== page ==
The current concerns have been around splitting budgets, so you basically have not enough impact on multiple platforms, rather than concentrating on one.

The way that we’ve been talking about it is, I think it’s pretty clear that TikTok has had the most consistent correlation to streaming. So if you can, starting on TikTok is great. But what used to happen was, people would spend 20k, 30k, 40k, 50k on TikTok and not get anything back. And then you’d be like “Okay, what now?”

The answer is ‘How about more TikTok?’ But now, obviously, all the other platforms have been explored a bit more, there’s a bit more need for them. So you can switch over to another platform, try again, switch over from another.

I think when it’s really, really clear that an artist can work on TikTok and Reels, because it ticks all the boxes in terms of the type of music, themes, etc, we’ll start on both. But for the most part I think we still start on TikTok and then branch out from that.”

Are YouTube Shorts and Meta's Reels benefitting from UMG's TikTok pullout? - Music Ally (11)

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Are YouTube Shorts and Meta's Reels benefitting from UMG's TikTok pullout? - Music Ally (2024)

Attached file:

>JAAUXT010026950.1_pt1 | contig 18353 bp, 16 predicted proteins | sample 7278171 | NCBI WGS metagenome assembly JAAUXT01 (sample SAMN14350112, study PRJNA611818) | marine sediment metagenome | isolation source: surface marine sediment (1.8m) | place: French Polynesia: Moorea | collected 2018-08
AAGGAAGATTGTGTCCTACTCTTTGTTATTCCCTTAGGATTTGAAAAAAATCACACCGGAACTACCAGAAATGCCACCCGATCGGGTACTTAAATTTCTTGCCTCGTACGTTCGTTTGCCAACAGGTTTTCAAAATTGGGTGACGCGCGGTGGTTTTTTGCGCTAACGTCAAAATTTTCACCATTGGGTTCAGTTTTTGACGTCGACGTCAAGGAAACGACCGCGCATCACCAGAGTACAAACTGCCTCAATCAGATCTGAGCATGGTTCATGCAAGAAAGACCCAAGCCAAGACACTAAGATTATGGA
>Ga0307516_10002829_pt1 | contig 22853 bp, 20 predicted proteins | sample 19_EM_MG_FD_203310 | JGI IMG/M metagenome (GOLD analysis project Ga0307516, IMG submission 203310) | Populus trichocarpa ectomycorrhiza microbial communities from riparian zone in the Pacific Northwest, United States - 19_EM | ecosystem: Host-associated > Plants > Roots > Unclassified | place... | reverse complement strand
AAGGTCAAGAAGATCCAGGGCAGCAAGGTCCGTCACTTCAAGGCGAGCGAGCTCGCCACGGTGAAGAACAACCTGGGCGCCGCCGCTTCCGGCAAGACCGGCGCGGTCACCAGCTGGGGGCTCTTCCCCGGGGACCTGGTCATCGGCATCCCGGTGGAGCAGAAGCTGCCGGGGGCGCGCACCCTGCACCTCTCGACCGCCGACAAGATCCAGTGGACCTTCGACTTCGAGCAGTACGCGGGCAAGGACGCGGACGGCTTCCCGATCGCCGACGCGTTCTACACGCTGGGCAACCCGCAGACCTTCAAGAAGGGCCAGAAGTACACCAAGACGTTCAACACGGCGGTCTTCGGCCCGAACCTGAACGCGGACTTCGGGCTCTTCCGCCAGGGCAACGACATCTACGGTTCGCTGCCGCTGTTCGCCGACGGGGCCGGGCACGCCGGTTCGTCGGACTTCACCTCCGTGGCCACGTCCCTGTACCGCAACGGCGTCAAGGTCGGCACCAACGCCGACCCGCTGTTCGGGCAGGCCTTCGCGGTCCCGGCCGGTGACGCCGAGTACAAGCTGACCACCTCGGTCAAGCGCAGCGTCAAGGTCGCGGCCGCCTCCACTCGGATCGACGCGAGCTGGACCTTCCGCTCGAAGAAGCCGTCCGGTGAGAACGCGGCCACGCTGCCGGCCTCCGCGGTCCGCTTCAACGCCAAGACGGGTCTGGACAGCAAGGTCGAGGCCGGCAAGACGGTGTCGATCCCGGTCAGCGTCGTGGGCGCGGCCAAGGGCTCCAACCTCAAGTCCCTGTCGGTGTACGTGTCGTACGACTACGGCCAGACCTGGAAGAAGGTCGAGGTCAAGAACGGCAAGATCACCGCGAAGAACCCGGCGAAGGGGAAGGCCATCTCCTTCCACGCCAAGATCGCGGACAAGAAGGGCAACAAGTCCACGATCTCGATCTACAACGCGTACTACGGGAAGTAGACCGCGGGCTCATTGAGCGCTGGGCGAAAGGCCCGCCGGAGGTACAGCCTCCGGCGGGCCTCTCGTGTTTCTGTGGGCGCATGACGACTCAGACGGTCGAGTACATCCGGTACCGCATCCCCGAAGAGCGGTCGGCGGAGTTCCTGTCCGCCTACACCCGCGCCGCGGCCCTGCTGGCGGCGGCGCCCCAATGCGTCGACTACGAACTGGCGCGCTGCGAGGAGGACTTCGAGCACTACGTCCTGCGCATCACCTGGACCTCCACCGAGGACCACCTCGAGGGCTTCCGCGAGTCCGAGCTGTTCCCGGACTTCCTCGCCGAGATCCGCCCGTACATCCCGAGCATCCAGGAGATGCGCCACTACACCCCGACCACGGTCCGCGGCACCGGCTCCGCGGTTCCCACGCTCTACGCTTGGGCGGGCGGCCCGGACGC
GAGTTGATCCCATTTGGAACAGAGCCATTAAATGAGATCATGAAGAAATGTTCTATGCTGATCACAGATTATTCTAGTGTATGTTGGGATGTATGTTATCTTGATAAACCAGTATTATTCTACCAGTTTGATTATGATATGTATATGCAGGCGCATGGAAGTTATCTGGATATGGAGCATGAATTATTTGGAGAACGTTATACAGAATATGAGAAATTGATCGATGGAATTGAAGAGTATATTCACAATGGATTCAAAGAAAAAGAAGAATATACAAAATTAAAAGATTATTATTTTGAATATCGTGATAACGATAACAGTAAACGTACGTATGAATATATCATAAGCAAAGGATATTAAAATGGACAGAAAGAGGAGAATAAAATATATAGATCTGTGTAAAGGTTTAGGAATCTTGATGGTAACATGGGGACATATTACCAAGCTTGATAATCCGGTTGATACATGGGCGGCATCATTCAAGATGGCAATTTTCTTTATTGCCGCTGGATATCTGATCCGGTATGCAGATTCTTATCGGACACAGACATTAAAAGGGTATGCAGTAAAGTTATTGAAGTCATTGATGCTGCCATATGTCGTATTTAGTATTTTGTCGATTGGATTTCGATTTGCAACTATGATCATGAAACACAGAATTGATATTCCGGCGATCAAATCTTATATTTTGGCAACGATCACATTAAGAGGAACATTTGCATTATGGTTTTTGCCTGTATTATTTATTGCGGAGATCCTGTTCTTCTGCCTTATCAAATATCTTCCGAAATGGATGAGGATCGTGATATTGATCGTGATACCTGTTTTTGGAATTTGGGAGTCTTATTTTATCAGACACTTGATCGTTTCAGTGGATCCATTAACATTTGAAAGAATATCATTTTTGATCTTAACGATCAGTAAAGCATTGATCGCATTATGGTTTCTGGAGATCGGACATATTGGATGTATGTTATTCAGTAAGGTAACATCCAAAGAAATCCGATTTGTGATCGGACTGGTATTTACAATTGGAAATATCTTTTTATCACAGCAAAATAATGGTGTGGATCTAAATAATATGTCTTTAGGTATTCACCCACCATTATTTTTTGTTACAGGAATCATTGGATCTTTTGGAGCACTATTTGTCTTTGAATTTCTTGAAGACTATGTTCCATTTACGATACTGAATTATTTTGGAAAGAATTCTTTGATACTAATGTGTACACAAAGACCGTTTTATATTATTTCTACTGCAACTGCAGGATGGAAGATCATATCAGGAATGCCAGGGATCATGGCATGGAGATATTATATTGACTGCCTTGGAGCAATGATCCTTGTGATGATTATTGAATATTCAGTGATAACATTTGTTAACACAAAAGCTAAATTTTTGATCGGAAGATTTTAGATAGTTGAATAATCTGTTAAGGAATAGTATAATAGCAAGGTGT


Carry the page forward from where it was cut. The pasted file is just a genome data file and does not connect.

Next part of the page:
Why did UMG pull their music from TikTok? ›

It's all because Universal and TikTok haven't been able to agree on a new licensing agreement to replace the one that expired Wednesday.

What is happening between UMG and TikTok? ›

Universal Music Group, the world's largest record label, and TikTok, one of the fastest-growing social media platforms in internet history, could have reigned the virtual realm together — but alas, the two have failed to renew their music licensing deal, resulting in UMG pulling its artist music from the app altogether ...

What is happening with TikTok and UMG? ›

The standoff between Universal Music Group and TikTok over royalty payments and AI policies has resulted in a near-complete blackout of all music owned, distributed and published by the company on the platform — the videos are still there, but the music is muted.

Did UMG remove music from TikTok? ›

The bruising battle over royalties between Universal Music Group and TikTok entered a new and more severe stage in the early hours of Tuesday as songs published by UMG began to be removed from the platform.

What songs did UMG pull from TikTok? ›

Songs on TikTok from artists including Swift, Rodrigo, Drake, Bad Bunny, SZA, Rihanna, Adele, Billie Eilish, Ariana Grande, Harry Styles and more were removed from the platform. Other artists' music affected include BTS, Blackpink, J. Cole, Demi Lovato and Kendrick Lamar, among others.

Why did my TikTok sound get removed for copyright? ›

We remove sounds added to TikTok if we find that they violate copyright restrictions or our Community Guidelines. If you didn't add the original sound, you won't get a notification if this happens, but we'll provide details on the reason it was removed. You also have the option to replace the sound.

Did Universal remove artists from TikTok? ›

Universal Music Group is no longer licensing music on TikTok, a move that resulted in songs by major artists, such as Taylor Swift and Drake, to be removed from the platform Wednesday night.